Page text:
by admin

November 1, 2021

There are thousands of competing diet plans with new ones coming out every day. However, many of the most popular and successful diets of the last few decades share a single characteristic -they emphasise reducing carbohydrates.

There are good reasons that low-carb eating is advocated by so many doctors, nutritionists, and other health experts. 

Why Low Carb Diets?

Why limit your intake of carbohydrates? Carbs aren’t bad per se. In fact, to some extent, they are necessary to provide you with energy. There are, however, several key benefits of reducing carbs.

  • Helps you enter ketosis. When you eat a typical high-carb diet, your body is busy burning these carbs. Ketosis simply means that your body starts burning fat rather than carbs. This is the basis of the popular ketogenic diet, though that’s only one of many low-carb diets.
  • Provides more stable energy. When you first start limiting carbs, you may experience a certain letdown. However, after a few days, your blood sugar levels will stabilise, giving you more consistent energy throughout the day.
  • Your appetite decreases. Another benefit of cutting back on carbs is that you’ll be less hungry. Reduced appetite means you’re less tempted to overeat and you’ll reduce your intake of calories naturally. 
  • Simpler than many other diets. When you reduce carbs, you don’t have to count calories. Nor do you have to eat highly specialised foods, such as pre-packaged meals. In a restaurant or at home, you can stick to protein and vegetables while skipping the bread and potatoes. 
  • Additional health benefits. Reducing carbohydrates can increase your HDL (or good) cholesterol, which helps reduce LDL (or bad) cholesterol. Some studies indicate that reducing carbs can help control blood pressure.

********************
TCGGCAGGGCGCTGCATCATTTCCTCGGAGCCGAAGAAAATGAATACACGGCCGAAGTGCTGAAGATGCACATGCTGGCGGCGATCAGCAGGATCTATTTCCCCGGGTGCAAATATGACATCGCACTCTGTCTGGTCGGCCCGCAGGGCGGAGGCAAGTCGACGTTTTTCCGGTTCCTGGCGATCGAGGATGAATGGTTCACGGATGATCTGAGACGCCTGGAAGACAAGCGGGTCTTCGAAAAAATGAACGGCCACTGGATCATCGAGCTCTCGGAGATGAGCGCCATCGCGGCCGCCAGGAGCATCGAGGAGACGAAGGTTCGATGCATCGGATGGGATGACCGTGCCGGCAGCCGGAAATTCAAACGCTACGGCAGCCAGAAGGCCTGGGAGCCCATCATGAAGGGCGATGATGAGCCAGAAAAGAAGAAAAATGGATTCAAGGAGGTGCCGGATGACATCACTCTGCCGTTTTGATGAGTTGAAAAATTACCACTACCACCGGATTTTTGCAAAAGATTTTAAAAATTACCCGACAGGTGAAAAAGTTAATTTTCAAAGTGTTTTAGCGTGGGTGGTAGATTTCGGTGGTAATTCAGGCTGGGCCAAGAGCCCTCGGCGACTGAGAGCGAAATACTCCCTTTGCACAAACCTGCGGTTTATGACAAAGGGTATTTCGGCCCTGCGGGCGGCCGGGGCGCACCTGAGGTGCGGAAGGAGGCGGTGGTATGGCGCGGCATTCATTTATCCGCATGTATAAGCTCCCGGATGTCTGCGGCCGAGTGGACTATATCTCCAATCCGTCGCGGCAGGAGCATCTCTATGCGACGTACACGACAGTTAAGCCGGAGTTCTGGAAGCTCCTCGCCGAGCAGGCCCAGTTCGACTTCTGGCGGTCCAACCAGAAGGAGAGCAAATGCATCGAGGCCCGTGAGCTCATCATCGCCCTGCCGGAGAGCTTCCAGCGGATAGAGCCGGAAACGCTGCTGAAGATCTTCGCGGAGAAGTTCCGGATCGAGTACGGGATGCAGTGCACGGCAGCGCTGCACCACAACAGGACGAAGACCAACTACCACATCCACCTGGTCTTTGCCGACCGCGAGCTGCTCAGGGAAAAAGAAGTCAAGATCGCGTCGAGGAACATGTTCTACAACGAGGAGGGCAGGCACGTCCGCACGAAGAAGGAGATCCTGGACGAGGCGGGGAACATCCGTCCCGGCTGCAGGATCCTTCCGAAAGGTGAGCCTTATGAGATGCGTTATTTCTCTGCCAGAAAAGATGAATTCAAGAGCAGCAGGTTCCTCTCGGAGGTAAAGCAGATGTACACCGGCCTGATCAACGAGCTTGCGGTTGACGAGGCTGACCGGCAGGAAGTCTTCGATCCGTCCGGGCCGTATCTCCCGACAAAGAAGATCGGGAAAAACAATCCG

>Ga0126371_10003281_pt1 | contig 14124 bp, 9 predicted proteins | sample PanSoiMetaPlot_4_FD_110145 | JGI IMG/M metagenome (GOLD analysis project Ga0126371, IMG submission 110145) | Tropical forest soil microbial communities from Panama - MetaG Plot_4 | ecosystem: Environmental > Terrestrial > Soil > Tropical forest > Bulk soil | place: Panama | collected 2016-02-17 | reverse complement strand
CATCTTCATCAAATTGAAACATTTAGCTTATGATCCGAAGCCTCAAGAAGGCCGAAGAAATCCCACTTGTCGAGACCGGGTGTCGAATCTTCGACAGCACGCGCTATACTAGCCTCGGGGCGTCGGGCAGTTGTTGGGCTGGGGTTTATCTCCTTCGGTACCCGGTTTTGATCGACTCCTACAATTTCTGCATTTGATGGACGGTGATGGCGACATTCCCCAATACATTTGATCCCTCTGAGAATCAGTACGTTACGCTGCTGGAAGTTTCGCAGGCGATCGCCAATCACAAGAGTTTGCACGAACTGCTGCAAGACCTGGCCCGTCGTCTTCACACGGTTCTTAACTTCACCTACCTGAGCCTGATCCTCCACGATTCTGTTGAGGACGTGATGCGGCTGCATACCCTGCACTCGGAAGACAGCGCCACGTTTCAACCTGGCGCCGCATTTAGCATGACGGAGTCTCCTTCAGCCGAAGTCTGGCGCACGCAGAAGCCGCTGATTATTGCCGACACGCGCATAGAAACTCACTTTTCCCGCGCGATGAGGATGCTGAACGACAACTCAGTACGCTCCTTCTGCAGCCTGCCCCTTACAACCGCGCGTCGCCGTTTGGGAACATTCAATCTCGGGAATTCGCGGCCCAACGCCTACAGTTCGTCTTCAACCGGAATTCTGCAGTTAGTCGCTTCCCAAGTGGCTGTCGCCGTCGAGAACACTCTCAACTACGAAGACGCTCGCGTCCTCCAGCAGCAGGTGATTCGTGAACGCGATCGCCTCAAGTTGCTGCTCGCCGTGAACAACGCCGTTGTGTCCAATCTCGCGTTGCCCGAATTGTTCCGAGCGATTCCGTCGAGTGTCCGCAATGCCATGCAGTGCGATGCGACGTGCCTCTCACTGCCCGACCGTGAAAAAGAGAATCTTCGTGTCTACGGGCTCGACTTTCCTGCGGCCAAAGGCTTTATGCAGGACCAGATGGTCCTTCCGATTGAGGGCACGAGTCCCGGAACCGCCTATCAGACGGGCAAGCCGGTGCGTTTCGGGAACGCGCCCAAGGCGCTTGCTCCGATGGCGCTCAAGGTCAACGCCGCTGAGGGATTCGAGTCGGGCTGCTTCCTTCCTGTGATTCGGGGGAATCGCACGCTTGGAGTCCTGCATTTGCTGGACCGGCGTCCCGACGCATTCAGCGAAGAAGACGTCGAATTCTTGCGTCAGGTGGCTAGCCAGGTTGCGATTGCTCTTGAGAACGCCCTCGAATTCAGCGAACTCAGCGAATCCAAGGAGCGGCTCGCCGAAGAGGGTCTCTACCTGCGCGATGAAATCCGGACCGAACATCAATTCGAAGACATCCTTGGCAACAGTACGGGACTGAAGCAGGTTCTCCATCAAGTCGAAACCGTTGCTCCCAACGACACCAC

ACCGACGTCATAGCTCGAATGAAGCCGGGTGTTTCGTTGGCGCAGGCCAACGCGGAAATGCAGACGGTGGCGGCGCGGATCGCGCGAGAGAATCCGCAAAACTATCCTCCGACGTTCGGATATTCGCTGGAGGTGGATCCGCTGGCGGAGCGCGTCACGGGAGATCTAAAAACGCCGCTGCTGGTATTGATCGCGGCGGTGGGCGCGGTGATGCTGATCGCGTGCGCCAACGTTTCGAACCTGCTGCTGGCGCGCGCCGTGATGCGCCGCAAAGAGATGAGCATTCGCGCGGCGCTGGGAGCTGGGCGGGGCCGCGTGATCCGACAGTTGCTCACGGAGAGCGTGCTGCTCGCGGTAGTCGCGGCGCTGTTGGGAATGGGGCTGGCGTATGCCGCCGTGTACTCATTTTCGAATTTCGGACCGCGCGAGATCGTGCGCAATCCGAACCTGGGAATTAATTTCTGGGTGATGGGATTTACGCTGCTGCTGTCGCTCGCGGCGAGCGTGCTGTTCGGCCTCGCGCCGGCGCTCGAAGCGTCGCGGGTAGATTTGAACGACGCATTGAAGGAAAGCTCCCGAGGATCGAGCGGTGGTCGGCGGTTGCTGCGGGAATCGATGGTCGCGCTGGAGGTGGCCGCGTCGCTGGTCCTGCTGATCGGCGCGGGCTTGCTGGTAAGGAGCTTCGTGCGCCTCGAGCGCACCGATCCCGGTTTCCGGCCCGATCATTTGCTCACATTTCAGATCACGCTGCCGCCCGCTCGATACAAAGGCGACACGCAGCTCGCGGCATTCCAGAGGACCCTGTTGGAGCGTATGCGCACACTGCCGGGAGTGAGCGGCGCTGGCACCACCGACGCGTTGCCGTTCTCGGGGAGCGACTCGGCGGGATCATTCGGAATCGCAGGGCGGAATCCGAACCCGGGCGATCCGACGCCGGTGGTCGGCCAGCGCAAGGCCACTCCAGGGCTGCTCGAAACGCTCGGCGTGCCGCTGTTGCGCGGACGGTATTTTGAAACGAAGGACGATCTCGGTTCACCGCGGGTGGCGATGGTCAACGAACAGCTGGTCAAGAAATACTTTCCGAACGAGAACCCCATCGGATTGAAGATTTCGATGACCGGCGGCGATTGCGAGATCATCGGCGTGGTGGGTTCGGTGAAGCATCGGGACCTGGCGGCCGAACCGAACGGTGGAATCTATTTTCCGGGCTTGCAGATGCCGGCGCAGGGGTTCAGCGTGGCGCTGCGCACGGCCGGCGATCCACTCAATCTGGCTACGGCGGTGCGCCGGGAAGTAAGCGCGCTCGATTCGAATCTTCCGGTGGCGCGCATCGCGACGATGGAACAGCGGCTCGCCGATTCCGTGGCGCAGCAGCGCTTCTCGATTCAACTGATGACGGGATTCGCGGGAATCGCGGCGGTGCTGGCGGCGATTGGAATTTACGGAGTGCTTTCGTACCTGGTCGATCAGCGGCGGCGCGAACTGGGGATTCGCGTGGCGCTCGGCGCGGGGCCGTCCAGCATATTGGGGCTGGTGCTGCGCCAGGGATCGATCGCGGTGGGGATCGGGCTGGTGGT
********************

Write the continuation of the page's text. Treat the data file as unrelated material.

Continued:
Carbohydrates, Good and Bad

Not all carbohydrates are the same. You may have heard of carbs being separated into the “good” and “bad” categories. Another, more scientific, distinction is between complex and simple carbs. Some people assume that simple carbs are bad and complex carbs are good but the truth is a bit more complicated.

Simple carbohydrates are sugars. They provide a quick spike in energy as well as glucose levels. Most of the foods considered to be bad carbs fit into this category such as soda, candy bars, chocolates and the actual sugar you might add to coffee or cereal. Yet fruits, which are healthy in moderate amounts, also contain simple carbs. 

Complex carbs provide longer-lasting energy by increasing blood glucose levels for longer periods. At the same time, many foods that contain complex carbohydrates, such as white flour, aren’t especially healthy.

The healthiest or “good” carbs are unprocessed foods that are high in fibre such as fruits and vegetables, whole grains, and legumes. However, if you’re trying to lose weight, you need to limit the consumption of even these good carbs. 

Types of Low Carb Diets

There are quite a few diets where the main principle is reducing carbohydrates. Here are a few of the most popular diets. 

  • Atkins. The Atkins Diet was the first well-known diet that advocated cutting carbs. It’s a fairly straightforward diet that’s low in carbs while letting you consume as much protein and fat as you want.